In Israel, such a small country, we are so very connected, one with the other. This means that we feel the joys and sorrows of a nation as our own. When something happens to a soldier, it is as if it happened to a member of our family, our son, our brother, ours. Gilad Shalit turned 21 years old and has been held captive in Gaza for more than a year. For all of his 20th year on this earth, his family never got a chance to talk to him, to hug him, to see and touch him. I find that so hard to imagine, as I share Elie's 20th year on this earth and celebrate each of his moments and accomplishments. I feel Gilad's mother's agony and his father's frustrations. But Gilad is alive and so, like his parents, I continue to hope (and pray) for his release.
This past Thursday, Elie left his base to come home early. The next morning, two boys he probably never met left their bases to go home. Elie spent Friday running errands and helping me prepare for the Sabbath. It was a slow day, more relaxing than most. He took a brief nap, did his laundry, played with his sister, teased his brothers, and helped us slide into the peaceful Sabbath, broken shortly before it began, by news.
Achikam Amichai and David Rubin decided to spend the day doing what they loved - hiking through the beautiful mountains south of Jerusalem. This morning, Elie returned to his base to continue his training in the Commanders Course. Achikam and David were buried last night.
I never met them, but I mourn for them; I feel their mothers' pain so deeply and wish I knew some words that would bring them comfort. I am haunted by their handsome faces, by the strength I see in their smiles. A friend from their community wrote these words...sometimes when words fail me, I find others that express so clearly what needs to be said. Thus it is with David Wilder's words:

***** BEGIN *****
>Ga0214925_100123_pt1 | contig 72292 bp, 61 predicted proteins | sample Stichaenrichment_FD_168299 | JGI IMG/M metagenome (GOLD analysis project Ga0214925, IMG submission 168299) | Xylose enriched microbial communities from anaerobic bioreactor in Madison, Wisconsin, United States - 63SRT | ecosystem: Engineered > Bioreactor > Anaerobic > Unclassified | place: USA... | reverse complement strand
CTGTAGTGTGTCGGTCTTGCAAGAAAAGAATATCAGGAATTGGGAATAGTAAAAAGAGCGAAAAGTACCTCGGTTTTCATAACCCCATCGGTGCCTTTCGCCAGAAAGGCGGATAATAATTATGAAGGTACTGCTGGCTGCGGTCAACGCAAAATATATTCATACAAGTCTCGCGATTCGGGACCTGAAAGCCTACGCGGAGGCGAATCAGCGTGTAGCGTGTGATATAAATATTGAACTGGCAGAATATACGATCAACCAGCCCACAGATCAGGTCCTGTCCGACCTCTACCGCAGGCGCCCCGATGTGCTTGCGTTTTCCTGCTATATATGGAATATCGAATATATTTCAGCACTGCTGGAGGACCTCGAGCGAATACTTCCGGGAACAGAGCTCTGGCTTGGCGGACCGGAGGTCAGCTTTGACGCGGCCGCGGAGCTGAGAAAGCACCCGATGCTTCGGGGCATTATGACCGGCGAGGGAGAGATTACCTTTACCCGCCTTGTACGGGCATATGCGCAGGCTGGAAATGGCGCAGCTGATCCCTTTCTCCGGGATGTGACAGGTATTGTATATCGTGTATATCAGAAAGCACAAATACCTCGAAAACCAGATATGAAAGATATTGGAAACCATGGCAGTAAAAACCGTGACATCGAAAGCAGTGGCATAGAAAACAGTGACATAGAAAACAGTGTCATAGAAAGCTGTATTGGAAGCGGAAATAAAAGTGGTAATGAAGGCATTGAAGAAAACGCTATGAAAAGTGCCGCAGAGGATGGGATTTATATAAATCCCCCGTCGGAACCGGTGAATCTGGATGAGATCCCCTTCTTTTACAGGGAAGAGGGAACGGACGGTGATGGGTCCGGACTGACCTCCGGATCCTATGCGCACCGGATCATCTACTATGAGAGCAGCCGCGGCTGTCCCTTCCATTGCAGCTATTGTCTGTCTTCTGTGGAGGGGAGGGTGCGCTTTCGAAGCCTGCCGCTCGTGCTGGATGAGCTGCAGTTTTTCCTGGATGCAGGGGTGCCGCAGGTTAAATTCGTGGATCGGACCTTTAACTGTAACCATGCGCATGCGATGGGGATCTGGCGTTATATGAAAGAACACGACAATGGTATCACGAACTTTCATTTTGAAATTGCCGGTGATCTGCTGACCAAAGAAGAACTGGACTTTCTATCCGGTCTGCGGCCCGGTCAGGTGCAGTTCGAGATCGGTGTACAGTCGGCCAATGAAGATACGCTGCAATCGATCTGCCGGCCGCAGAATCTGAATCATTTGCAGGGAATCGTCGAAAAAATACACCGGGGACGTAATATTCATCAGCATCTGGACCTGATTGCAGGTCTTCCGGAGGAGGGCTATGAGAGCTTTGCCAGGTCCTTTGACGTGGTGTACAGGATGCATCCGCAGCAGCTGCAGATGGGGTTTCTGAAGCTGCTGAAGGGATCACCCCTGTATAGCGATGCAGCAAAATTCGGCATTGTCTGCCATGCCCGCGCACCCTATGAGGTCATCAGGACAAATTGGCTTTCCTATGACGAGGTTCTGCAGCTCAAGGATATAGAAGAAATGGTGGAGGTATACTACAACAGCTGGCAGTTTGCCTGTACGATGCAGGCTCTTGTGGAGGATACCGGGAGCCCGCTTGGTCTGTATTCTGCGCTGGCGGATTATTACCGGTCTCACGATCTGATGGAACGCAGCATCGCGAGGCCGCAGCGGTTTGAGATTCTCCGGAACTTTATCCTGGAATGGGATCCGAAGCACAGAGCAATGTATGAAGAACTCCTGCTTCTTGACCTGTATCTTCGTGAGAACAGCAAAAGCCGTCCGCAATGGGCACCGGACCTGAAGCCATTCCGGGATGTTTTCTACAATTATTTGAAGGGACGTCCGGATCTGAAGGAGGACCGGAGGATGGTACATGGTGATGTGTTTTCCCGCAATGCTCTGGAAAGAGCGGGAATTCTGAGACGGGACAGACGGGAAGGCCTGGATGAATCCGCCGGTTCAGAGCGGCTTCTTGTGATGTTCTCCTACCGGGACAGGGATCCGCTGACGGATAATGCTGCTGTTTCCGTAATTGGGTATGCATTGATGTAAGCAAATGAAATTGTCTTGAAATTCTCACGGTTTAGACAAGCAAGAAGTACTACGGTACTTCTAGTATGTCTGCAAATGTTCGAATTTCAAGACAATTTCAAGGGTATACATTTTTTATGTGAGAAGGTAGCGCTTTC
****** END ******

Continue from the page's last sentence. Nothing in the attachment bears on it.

Achikam Amichai and David Rubin were warriors. Both served in elite units, one naval and the other air force. They were trained to protect their country, to defend their people, to do whatever necessary to defeat the enemy. They faced a surprise attack, but did not despair. At least two of the terrorists attacking them were killed; perhaps also a third one also. During the battle they fell, but they saved the life of a young woman who was with them. Had they not fought back, had they died without a fight, she too, almost certainly, would have been killed. They knew the odds were against them, but they knew that you do not give up without a fight.
Their love for their land, for their people, for their beliefs, their courage, their very lives, is the quintessential Jew in Israel: this is true leadership; this is the way a Jew should live today.
We may have lost two of the best, but we have, staring us in the eyes, the Jewish Israeli of the future. Not Olmert, Peres, Livni, not Mazuz, Beinish, or Barak, rather people like Achikam and David, they are our future. Achikam means, my brother has risen; David, the eternal King of Israel. Achikam is a brother to all of us, he rose above the everyday drudgery of life, to give his life for his people, for his land, for his G-d. David exemplified the bravery of his namesake.
May their lives and their memories be a blessing upon us all; may we learn from their lives and continue on the path that they laid out before us.
--David Wilder is spokesman for the Jewish Community of Hebron.